Japanese auto giant Denso Corp., which operates a state-of-the-art HVAC manufacturing facility in Osceola, has announced plans to invest nearly $1.6 billion over the next three years to support its aggressive development and production of electrified automotive products, systems and technologies.
The multi-billion dollar investment follows recent companywide initiatives by the world’s second largest automotive supplier after the company announced two years ago that it was making a dramatic companywide shift toward sustainability and reducing its environmental footprint by 2030.
That overarching goal has led the Japanese automotive components giant to increase its investment in the U.S. in developing auto parts for environmentally-friendly cars and sophisticated vehicle safety and security systems. Denso’s new investment will help the Kariya, Japan-based auto supplier accelerate its performance in the area of electrification and move closer to the company’s long-term business goal to create and inspire new value for the future of mobility.
“Denso is committed to advancing automotive innovation and anticipating the changing needs of our customers in the transportation industry. Electric vehicles are increasingly becoming the norm throughout the world, and to meet the rising global demand for automotive electrification technologies and products, Denso will strengthen its ability to develop and produce them,” Yukihiro Shinohara, the company’s senor executive officer, said in a recent statement.
To accelerate business execution around electrification, Denso said it is establishing the Electrification Innovation Center at Denso’s Anjo Plant in Japan in May 2020. That center will conduct advanced R&D, develop and test prototypes, and mass produce newly developed automotive electrification products, systems and technologies.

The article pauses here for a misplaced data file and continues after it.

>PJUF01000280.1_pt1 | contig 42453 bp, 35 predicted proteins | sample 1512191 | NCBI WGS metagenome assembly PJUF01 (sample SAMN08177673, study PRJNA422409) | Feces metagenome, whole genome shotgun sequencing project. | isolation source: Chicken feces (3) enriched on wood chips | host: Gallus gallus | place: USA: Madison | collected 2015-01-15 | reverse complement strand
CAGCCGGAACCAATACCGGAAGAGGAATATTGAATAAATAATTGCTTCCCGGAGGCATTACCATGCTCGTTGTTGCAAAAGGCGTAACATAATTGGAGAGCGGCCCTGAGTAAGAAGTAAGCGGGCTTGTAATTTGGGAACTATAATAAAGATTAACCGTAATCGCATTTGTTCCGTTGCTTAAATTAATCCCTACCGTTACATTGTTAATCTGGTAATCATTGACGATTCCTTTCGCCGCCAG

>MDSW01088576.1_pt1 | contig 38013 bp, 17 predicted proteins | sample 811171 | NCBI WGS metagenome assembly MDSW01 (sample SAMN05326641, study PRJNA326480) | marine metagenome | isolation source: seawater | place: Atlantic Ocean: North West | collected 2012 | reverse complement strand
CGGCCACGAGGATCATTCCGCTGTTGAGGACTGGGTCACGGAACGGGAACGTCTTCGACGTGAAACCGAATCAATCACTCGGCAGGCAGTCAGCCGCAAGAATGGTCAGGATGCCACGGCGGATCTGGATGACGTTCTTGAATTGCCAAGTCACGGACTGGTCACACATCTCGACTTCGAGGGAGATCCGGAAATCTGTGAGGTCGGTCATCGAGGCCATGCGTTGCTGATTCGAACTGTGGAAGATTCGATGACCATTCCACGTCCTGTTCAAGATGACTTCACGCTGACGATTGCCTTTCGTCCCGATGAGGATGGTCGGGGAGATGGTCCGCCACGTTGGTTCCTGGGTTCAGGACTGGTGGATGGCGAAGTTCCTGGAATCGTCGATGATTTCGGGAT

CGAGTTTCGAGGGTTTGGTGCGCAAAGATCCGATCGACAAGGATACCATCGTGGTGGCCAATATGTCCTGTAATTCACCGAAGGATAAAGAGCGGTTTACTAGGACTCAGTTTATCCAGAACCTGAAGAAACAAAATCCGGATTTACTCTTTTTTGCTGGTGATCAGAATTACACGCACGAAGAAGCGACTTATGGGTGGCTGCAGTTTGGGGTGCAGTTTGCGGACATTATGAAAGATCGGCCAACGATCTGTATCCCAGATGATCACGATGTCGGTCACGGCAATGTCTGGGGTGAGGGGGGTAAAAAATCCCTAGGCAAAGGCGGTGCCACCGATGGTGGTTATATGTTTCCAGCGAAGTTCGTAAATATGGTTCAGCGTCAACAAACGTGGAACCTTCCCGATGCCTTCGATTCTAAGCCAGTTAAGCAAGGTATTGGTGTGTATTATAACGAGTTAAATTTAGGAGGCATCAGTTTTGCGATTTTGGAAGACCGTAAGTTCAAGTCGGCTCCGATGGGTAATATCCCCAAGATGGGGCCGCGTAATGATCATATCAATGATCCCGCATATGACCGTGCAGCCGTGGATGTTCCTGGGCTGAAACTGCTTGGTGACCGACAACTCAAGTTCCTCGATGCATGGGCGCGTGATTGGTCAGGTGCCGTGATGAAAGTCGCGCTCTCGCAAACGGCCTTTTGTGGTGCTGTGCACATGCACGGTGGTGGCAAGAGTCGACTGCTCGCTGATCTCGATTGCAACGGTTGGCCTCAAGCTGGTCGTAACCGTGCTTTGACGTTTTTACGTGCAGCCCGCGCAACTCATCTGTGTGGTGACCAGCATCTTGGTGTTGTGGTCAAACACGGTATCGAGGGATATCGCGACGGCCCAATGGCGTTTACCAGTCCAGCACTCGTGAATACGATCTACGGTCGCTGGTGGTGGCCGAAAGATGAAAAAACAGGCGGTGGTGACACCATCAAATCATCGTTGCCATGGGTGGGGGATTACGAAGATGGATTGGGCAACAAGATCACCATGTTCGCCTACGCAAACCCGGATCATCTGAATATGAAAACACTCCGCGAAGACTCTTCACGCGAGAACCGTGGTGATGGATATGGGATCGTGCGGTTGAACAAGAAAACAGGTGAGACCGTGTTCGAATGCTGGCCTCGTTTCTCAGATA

Recently, Denso has partnered with startups to develop software-based solutions to advance innovation in electrification, as well as automated driving, connectivity and shared economy.
On the manufacturing front, Denso North America announced plans a year ago to add four new production lines and 320 new jobs at its huge manufacturing complex in Athens, Tenn. That $190 million capital outlay followed a larger $1 billion investment in late 2017 to expand the company’s Tennessee operations and add about 1,000 new jobs, including high-paying technicians and engineer positions.
Denso’s sprawling operations in eastern Tennessee near Knoxville are part of the same supply chain as the Japanese auto parts giant’s state-of-the-art manufacturing facility in Osceola that employs nearly 500 workers and produces HVAC assemblies and Engine Cooling Modules (ECM) for the company’s North American customers.